For generation’s water and trail related recreation activities have been strong social and economic factors in addition to connecting people to the ecosystems of the Lake Simcoe watershed. Size, location and linkages, like the Trent Severn Waterway, make the Lake Simcoe watershed is a popular recreation and tourism destination for Ontario residents and out of province visitors. The Lake Simcoe watershed is within a one hour’s drive of half the population of Ontario. As the population in Ontario continues to grow; demand for recreational resources in Lake Simcoe watershed are likely to increase. Improving conditions for environmentally sustainable recreation activities is a stated objective of the Lake Simcoe Protection Plan. Policies 7.15 SA and 7.16 SA of the Lake Simcoe Protection Plan identify government and recreation businesses owners as having responsibility for promoting programs and adopting environmentally sustainable recreation best practice.

Project objective:

The objective of this project was to quantify the type of visitation to the Lake Simcoe watershed and the associated spending patterns and tendencies of visitors to search for businesses offering programing or products that contribute towards sustainable changes in the market.

Rachel Dodds, Associate Professor was awarded a grant from the Province of Ontario in November 2014 to undertake the following:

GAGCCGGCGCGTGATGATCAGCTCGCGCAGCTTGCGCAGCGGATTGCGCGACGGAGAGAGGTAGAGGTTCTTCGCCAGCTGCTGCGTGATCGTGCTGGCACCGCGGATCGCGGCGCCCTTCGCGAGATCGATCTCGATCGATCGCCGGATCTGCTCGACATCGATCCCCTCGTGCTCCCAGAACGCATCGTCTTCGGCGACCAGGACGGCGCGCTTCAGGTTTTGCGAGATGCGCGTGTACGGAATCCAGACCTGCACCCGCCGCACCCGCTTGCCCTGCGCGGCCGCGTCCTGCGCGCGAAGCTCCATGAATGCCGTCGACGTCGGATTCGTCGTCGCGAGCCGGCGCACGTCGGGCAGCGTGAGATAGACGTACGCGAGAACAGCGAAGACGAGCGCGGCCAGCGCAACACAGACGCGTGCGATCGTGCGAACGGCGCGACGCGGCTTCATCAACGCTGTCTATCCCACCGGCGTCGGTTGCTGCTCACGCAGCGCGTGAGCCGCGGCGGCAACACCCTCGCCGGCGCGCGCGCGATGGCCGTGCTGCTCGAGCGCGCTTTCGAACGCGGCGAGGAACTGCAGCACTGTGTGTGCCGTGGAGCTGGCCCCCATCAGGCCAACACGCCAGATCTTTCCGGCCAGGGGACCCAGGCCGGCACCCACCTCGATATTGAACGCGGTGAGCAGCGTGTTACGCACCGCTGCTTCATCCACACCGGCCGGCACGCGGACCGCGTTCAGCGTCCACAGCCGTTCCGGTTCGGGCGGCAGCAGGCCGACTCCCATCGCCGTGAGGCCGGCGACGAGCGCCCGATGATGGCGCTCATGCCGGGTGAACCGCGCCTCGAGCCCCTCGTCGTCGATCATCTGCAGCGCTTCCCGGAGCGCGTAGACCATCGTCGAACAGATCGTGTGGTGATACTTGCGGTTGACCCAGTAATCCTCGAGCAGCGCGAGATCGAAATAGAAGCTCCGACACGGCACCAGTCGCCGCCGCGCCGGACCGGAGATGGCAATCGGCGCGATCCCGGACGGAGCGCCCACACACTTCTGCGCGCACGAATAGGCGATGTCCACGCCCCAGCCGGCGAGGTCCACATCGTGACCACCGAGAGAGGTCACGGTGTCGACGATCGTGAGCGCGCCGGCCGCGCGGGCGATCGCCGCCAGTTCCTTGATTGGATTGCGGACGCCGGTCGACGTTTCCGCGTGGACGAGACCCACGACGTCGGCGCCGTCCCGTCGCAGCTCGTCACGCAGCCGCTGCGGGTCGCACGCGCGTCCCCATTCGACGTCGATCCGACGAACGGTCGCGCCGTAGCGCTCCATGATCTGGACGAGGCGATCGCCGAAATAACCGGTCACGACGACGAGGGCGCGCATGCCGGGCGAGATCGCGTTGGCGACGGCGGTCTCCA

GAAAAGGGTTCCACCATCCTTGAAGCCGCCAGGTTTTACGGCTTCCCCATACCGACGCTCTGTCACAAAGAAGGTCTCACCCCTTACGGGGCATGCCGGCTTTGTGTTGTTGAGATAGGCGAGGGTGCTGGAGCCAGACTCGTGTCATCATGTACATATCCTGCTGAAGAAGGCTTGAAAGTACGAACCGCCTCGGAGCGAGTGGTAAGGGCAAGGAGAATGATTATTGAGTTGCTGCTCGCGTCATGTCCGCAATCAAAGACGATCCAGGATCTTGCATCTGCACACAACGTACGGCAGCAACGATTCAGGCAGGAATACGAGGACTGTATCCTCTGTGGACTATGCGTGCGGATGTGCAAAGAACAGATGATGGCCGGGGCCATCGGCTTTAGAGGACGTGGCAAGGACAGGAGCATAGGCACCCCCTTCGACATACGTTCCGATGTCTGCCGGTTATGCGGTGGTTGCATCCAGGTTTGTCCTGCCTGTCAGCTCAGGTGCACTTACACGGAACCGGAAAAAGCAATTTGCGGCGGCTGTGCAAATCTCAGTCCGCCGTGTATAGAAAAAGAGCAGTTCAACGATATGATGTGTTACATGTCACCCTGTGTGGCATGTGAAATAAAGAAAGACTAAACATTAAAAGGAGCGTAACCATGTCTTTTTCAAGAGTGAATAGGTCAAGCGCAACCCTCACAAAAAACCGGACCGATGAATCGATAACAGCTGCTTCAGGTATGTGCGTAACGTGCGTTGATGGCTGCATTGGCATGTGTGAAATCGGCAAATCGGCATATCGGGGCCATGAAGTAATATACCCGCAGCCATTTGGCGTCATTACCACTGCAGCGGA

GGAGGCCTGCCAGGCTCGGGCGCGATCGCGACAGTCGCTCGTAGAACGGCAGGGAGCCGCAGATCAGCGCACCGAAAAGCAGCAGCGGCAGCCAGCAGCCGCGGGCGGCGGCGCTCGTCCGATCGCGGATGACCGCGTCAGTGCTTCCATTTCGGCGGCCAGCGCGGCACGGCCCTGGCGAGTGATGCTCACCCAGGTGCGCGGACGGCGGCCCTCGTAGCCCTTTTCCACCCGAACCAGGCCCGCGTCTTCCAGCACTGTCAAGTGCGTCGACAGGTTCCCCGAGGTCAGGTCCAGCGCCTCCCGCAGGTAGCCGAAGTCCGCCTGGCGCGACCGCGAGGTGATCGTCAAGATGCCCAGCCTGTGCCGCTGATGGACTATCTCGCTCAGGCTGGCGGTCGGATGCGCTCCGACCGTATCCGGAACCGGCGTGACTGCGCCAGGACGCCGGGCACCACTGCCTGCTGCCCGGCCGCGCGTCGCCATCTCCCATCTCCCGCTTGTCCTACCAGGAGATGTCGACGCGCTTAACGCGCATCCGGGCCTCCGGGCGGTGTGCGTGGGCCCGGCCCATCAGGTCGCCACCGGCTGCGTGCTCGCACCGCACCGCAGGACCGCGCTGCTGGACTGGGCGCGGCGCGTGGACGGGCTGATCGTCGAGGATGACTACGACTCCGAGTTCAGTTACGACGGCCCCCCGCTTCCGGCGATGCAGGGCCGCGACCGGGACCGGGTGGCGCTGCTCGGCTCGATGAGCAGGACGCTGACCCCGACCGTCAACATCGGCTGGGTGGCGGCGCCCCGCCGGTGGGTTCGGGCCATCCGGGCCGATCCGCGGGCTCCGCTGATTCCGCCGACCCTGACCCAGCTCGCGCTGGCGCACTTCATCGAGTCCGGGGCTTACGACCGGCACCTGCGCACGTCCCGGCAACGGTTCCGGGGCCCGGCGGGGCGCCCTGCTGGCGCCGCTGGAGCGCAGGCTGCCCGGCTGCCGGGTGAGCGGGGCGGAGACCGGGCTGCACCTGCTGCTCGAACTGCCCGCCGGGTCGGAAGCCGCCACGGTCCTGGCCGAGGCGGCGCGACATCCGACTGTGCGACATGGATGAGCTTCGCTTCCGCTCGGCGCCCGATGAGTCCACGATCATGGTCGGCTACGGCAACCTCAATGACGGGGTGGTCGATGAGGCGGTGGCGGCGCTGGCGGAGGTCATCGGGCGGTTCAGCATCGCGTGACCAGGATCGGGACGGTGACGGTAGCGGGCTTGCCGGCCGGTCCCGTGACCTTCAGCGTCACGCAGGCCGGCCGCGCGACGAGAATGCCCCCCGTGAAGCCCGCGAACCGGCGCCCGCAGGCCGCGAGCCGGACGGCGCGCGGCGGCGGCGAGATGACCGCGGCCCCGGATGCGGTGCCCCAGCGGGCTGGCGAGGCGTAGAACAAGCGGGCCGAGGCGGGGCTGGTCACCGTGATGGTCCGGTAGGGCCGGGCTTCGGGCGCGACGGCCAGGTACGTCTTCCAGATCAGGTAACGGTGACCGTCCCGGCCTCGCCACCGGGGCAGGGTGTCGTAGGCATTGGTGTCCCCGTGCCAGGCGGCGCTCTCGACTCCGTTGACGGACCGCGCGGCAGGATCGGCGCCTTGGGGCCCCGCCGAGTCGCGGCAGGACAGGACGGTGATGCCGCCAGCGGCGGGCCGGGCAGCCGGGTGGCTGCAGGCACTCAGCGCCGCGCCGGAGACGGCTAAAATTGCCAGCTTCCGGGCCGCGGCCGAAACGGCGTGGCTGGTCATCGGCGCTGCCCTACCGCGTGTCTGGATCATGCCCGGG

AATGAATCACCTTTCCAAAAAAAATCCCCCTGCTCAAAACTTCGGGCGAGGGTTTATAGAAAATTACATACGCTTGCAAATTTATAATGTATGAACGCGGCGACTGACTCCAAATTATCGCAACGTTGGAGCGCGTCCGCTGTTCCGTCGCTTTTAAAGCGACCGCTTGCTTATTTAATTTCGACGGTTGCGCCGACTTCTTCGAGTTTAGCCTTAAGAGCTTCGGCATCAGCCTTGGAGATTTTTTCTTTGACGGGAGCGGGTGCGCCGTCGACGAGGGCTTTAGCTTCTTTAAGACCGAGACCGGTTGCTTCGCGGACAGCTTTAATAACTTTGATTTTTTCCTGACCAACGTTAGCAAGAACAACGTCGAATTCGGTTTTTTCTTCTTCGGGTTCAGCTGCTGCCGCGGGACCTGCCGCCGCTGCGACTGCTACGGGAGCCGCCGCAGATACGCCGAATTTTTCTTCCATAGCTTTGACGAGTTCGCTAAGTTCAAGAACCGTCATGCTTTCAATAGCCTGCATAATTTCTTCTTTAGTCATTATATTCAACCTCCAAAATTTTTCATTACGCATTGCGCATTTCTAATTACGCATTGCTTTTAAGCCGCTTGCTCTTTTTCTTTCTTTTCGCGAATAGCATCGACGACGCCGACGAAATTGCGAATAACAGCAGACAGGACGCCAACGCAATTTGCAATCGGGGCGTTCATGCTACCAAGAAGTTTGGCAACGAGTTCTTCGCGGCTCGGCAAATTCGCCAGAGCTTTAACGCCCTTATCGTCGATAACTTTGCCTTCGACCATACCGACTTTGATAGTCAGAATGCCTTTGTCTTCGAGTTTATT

• Review of the literature on fresh water lake based tourism including outdoor recreation
  • Develop a survey instrument to collect data about visitors to the Watershed for the purpose of supporting analysis of visitation triggers, spending tendencies and interest in sustainable products in the tourism market
  • Collect 500 surveys
  • Prepare a comprehensive report that summarized findings, outined a contextual understanding of visitor responses to questions in the survey Instrument regarding triggers for visiting the Watershed and visitor spending tendancies and visitor effort to search for sustainable programs or products within the Lake Simcoe watershed.
Determining visitor motivations and economic benefit in the Lake Simcoe Watershed (2014-2015) (Ontario Ministry of the Environment and Climate Change) (R. Dodds)

Research Purpose:

The purpose of the Project was to undertake research to understand recreational visitation to the Lake Simcoe watershed and the associated spending patterns and tendencies of visitors to search for businesses offering programing or products that contribute towards sustainable changes in the market.

Project Background: